# The Arizona Lottery's Not-So-Random Random Number Generator

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Random numbers -- really, truly random numbers -- play a very important role in security. Everything from key generation, nonces, shuffling, secure protocols, and many forms of challenge-response rely on unpredictable numbers. (For the purposes of this discussion, I won't go into the nuances of hardware-generated random numbers vs. cryptographically secure random number generators, whitening and entropy extraction, etc.)

There are many ways that things go wrong. Firmware engineers will often use the rand() function from the C standard library (often without seeding), either because they don't know any better, or because they feel they don't have a good alternative (no excuse!) Or they'll obtain a "good" random number, but then introduce a bias when converting that larger random number into a smaller range.

There are myriad ways things can go wrong. That's one of the reasons we devote an entire section to the topic in Barr Group's Embedded Security Boot Camp. In fact, I just taught the class last week to a group of students in Boston, and it was a lot of fun.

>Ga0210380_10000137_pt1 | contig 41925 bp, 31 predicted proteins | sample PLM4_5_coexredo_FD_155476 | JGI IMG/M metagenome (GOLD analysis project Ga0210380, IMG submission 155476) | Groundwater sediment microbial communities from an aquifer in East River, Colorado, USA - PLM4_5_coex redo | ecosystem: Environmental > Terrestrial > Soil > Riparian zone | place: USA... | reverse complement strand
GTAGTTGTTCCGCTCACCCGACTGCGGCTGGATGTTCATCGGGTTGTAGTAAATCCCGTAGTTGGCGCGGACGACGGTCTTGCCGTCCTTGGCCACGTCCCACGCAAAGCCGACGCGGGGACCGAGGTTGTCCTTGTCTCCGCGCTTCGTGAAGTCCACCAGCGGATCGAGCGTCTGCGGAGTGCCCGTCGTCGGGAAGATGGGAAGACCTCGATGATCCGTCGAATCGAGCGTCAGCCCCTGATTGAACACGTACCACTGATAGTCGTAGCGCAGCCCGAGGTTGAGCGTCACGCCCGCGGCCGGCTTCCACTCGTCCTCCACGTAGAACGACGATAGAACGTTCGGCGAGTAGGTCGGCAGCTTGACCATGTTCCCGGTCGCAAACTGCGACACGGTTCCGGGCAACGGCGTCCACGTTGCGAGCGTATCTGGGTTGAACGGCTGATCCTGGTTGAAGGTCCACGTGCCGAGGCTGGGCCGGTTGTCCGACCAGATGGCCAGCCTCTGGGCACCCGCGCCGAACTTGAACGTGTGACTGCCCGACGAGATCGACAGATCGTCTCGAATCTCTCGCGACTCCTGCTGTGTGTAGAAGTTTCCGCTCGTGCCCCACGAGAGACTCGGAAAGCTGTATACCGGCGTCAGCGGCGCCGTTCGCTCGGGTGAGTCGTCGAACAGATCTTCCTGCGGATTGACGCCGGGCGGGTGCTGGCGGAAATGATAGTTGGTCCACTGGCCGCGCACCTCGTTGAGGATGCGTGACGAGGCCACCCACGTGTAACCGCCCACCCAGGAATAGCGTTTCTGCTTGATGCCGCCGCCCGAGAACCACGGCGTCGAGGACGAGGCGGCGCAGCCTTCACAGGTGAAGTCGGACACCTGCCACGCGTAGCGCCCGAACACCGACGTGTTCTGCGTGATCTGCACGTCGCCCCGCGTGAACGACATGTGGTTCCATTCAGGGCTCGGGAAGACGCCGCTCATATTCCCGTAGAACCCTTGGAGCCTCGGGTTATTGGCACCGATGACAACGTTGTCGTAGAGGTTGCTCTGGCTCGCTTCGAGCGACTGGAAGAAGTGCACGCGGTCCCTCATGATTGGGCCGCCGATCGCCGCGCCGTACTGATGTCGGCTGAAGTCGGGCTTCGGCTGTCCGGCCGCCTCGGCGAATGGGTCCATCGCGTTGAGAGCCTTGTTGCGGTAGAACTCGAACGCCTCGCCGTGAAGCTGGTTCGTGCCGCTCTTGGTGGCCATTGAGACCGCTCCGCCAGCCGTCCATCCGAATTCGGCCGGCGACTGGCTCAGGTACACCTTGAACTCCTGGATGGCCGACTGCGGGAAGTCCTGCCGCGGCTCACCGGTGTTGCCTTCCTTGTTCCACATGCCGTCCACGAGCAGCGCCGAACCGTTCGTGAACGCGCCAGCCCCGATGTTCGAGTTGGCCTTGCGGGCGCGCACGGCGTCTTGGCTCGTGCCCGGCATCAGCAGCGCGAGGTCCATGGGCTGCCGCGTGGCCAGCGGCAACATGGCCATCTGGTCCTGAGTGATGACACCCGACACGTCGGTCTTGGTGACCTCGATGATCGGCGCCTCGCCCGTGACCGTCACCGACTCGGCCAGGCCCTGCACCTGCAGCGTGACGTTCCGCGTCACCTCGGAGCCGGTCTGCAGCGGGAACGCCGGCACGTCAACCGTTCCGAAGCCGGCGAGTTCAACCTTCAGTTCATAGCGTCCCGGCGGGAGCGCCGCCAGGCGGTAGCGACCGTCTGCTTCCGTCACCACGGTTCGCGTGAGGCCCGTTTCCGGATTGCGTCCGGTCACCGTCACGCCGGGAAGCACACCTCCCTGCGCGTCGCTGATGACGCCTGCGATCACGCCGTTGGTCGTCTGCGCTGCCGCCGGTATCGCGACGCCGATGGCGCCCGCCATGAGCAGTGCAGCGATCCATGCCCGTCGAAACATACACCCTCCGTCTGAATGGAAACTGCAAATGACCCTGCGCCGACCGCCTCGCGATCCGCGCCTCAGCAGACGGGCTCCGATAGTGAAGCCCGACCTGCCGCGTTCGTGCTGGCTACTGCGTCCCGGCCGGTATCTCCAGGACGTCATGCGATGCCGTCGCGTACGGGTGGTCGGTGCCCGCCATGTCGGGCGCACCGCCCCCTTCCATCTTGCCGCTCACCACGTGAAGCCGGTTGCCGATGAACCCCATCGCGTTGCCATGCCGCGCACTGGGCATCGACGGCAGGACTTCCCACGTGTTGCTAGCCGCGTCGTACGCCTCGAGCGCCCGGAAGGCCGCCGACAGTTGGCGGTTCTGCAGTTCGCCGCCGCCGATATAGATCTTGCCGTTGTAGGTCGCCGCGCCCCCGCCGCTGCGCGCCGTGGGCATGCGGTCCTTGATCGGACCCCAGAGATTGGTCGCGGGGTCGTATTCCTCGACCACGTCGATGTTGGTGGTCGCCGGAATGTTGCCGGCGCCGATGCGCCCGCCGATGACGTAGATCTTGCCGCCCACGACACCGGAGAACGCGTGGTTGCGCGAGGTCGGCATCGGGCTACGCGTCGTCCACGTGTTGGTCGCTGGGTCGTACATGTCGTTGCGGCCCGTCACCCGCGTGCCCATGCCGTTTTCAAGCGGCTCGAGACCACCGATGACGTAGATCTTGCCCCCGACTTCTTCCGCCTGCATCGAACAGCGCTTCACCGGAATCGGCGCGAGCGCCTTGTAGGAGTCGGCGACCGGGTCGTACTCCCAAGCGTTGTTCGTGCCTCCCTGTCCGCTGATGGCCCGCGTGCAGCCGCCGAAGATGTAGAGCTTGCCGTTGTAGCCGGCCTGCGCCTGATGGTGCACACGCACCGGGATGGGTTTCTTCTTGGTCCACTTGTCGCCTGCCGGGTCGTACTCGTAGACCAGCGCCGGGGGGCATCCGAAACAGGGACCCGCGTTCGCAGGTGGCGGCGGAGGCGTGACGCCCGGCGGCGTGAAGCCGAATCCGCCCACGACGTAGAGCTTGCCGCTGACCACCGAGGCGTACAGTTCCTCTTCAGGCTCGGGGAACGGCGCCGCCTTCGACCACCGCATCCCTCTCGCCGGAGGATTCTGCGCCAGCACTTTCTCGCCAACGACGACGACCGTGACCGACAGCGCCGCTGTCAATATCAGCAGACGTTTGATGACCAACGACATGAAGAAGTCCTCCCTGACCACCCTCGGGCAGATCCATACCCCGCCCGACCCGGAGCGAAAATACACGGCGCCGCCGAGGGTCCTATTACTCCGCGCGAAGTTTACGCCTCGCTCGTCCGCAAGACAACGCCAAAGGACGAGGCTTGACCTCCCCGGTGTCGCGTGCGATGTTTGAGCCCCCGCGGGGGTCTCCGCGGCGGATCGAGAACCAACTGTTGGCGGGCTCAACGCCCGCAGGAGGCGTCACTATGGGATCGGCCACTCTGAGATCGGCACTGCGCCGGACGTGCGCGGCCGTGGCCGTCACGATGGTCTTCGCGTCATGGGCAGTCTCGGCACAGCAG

One of the things I discuss in the course is how things can go wrong with "random" numbers. One of the examples is the 2013 Arizona lottery; a "glitch" prevented the digits 8 and 9 from being drawn in certain positions. (A "glitch"? Really? Sounds like a bug, or something more nefarious, to me.)

Well, guess what? It's 2017, and the Arizona lottery is back, in an attempt to out-do itself, apparently now "technical difficulties" with the lottery's random number generator have resulted in the same winning numbers being generated repeatedly. Ooops. Quoting the article: "the machine generated the same winning numbers in multiple drawings for three different games."

Of course, this problem was very obvious. Most failures and problems with random numbers in security systems are more subtle and often go undetected for long periods of time.

Does your embedded product use random numbers as part of its security framework? If so, where do they come from? Is there a bias, even a slight one? (Are you sure?) If you suspect a bias, how are you removing it? Would your firmware detect a scenario where there is a failure in your random number generator?

Security is hard. Random numbers are one of the easier things to get right, but I've encountered a multitude of different problems while performing security audits / firmware reviews. Just think how difficult it is to get all the other things right when trying to secure a product.